Adaptive Learning

Here’s an interesting article exploring the popular Mindspark adaptive learning Maths programme developed by Ahmedabad based Educational Initiatives, for which I was invited to give my thoughts and inputs:

The Alternative – Article on Adaptive learning

Included in the article is a link to the most recent ASER Report 2012, for anyone who hasn’t had the sobering chance to read that yet.

Styrofoam & Polystyrene

Those of us who work in education, or in any way associated with children, are duty-bound to ‘walk our talk’ and set the best possible example we can. It is for this reason that I have expressed in earlier blog posts my unhappiness that schools waited for the intervention of the Supreme Court before removing ‘junk food’ from the menus in schools.

Another area where schools have to make massive leaps forward in their practices, in order to match the rhetoric of their teaching is in relation to environmental practices. Children today are not foolish or easily taken in. They are increasingly exposed to school curriculum within which they learn about perils of climate change caused by man-made factors and the benefits of reusing and recycling. They are encouraged to take personal responsibility for things like reducing water wastage, switching off lights and sometimes planting trees. However, at the same time, they see evidence every day that in the actual practices of the schools in which they study the environmental factors of the school practices are not given utmost priority.

Sometimes there’s a need for a firm hand and strict policies that encourage people to expend effort in finding new innovative ways to do what they do. I was therefore impressed to see this article from New York about how the Mayor intends to outlaw Styrofoam from that city; NBC News – New York Mayor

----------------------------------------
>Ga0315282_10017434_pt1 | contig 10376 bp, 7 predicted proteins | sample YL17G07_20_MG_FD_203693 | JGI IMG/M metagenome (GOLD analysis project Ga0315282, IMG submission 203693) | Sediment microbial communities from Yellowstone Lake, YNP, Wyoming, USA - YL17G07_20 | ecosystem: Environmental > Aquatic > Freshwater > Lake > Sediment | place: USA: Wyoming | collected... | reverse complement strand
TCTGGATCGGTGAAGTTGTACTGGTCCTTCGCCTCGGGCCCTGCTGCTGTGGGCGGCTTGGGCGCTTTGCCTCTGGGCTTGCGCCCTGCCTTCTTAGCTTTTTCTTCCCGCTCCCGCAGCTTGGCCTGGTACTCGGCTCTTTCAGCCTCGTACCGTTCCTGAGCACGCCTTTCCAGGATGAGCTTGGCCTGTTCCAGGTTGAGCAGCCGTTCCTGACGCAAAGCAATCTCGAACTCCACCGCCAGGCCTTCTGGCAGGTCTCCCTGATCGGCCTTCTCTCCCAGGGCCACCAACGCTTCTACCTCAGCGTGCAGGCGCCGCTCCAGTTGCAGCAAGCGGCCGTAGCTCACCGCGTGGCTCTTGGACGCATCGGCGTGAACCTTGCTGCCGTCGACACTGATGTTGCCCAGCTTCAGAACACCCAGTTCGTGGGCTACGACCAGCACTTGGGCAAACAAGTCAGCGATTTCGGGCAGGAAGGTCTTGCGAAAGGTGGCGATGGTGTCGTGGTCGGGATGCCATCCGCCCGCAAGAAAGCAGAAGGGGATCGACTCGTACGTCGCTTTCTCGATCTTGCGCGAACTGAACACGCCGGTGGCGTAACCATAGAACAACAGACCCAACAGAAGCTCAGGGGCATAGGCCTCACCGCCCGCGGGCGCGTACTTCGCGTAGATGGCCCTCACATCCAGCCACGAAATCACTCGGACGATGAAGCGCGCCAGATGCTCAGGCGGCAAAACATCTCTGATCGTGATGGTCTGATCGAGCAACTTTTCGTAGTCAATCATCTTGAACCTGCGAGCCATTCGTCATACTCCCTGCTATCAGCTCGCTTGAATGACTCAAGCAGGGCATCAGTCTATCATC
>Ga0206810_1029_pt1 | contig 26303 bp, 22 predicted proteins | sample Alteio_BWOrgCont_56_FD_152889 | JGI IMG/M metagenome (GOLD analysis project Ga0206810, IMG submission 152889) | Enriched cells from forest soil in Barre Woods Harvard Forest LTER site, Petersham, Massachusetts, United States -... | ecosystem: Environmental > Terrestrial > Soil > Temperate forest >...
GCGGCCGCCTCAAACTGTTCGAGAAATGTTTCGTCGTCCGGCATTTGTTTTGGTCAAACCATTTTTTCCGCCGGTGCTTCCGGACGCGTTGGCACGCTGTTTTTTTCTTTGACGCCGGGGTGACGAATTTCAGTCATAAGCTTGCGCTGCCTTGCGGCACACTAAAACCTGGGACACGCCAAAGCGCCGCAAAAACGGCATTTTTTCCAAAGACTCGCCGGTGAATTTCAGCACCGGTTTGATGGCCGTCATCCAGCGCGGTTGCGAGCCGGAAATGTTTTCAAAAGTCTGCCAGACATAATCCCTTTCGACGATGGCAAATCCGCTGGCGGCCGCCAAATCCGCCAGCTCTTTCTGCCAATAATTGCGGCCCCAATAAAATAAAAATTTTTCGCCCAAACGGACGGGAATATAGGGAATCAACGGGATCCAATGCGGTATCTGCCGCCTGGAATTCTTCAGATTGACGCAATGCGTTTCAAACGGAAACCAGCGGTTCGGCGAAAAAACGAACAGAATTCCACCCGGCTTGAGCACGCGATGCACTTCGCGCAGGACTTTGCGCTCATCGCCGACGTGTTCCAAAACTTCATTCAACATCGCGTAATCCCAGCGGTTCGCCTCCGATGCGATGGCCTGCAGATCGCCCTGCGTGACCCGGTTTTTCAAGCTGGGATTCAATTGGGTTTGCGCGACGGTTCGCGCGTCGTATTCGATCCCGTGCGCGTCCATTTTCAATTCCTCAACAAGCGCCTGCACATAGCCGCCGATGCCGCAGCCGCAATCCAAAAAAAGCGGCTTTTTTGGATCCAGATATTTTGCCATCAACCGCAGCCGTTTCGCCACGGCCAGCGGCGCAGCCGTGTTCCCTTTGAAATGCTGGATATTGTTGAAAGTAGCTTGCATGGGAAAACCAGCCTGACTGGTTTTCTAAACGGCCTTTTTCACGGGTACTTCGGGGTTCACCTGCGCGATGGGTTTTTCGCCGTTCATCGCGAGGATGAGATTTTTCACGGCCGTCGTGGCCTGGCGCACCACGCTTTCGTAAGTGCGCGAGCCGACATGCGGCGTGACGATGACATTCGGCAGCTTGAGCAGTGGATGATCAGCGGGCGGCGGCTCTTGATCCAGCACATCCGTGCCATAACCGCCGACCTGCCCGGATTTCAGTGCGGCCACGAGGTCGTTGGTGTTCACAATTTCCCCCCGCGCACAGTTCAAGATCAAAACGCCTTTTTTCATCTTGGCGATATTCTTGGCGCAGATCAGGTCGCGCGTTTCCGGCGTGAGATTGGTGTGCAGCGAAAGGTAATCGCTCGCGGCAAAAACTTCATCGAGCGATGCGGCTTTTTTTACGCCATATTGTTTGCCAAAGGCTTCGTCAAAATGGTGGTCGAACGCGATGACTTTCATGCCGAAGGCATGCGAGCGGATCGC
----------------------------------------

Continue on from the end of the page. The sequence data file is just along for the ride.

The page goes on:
In my view, while he’s at it, he should also target polystyrene where the non biodegradable character is, as far as I’m aware, just as bad.

Whilst the article talks in some detail about the anger and sense of persecution of the fast food industry, the first thing I’m pretty certain of is that this enforced change will lead to positive innovation. I’m old enough to remember when a Big Mac or a Burger King Whopper came in a Styrofoam box. Those are long gone, but the burgers keep coming and lost nothing as a result.

Also, there’s another place that will have to adjust to the elimination of Styrofoam and polystyrene and that’s schools. No more use of these un-environmentally friendly products to adorn school noticeboards, to form the backdrop for children’s projects or 3-D models of their school. It will take a little adjustment, but has to be the right thing to do. What’s more, when these products are eliminated from school it will get that bit easier to look children in the eye honestly when we’re talking about them playing their part for a greener environment and for ways forward in the future that don’t perpetuate the negative ways of the past.

Parent – School Relationships

When the relationship between a school and parents is strong and healthy it can have very positive impact on the development, learning and success of the children. However, it’s a relationship that can be fraught with difficulties and sometimes appears near impossible to get right. Sometimes, there can be very different views about where ‘the line in the sand’ should be drawn when it comes to what is or isn’t school’s business.